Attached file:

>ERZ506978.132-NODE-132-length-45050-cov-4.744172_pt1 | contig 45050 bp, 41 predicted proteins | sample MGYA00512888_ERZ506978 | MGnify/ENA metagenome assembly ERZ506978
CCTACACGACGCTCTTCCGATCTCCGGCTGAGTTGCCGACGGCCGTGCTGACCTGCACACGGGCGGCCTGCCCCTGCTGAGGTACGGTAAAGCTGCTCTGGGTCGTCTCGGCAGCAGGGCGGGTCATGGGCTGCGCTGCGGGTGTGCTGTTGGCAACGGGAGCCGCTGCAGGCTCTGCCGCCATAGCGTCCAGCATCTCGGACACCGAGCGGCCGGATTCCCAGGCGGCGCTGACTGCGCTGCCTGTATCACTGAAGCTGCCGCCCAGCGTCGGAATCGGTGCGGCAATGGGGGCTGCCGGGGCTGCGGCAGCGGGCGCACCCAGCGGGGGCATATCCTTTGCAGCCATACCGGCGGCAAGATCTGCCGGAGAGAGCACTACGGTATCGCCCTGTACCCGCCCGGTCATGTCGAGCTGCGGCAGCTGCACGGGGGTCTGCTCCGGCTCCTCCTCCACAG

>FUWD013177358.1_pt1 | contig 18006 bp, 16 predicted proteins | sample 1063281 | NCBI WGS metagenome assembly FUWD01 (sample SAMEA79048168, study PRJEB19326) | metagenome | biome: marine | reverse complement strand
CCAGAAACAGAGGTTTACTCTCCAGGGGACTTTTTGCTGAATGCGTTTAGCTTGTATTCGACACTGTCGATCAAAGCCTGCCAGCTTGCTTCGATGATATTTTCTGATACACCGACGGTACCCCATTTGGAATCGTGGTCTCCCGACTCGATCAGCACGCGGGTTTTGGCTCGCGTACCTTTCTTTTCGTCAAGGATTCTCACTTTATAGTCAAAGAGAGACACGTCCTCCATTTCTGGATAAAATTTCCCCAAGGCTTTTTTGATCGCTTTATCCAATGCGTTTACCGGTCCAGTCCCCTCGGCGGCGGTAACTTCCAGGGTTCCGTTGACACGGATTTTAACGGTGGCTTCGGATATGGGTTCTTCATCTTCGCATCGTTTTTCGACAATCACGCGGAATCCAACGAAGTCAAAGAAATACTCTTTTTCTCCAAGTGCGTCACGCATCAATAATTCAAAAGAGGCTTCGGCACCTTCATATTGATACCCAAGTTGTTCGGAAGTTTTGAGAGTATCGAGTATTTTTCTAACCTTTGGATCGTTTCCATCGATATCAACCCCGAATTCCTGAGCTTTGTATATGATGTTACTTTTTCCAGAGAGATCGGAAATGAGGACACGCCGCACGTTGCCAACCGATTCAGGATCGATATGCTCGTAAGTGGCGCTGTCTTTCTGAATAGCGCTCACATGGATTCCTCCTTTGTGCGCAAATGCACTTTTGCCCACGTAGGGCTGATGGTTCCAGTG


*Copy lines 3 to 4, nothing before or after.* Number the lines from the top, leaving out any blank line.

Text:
>FUWD013177358.1_pt1 | contig 18006 bp, 16 predicted proteins | sample 1063281 | NCBI WGS metagenome assembly FUWD01 (sample SAMEA79048168, study PRJEB19326) | metagenome | biome: marine | reverse complement strand
CCAGAAACAGAGGTTTACTCTCCAGGGGACTTTTTGCTGAATGCGTTTAGCTTGTATTCGACACTGTCGATCAAAGCCTGCCAGCTTGCTTCGATGATATTTTCTGATACACCGACGGTACCCCATTTGGAATCGTGGTCTCCCGACTCGATCAGCACGCGGGTTTTGGCTCGCGTACCTTTCTTTTCGTCAAGGATTCTCACTTTATAGTCAAAGAGAGACACGTCCTCCATTTCTGGATAAAATTTCCCCAAGGCTTTTTTGATCGCTTTATCCAATGCGTTTACCGGTCCAGTCCCCTCGGCGGCGGTAACTTCCAGGGTTCCGTTGACACGGATTTTAACGGTGGCTTCGGATATGGGTTCTTCATCTTCGCATCGTTTTTCGACAATCACGCGGAATCCAACGAAGTCAAAGAAATACTCTTTTTCTCCAAGTGCGTCACGCATCAATAATTCAAAAGAGGCTTCGGCACCTTCATATTGATACCCAAGTTGTTCGGAAGTTTTGAGAGTATCGAGTATTTTTCTAACCTTTGGATCGTTTCCATCGATATCAACCCCGAATTCCTGAGCTTTGTATATGATGTTACTTTTTCCAGAGAGATCGGAAATGAGGACACGCCGCACGTTGCCAACCGATTCAGGATCGATATGCTCGTAAGTGGCGCTGTCTTTCTGAATAGCGCTCACATGGATTCCTCCTTTGTGCGCAAATGCACTTTTGCCCACGTAGGGCTGATGGTTCCAGTG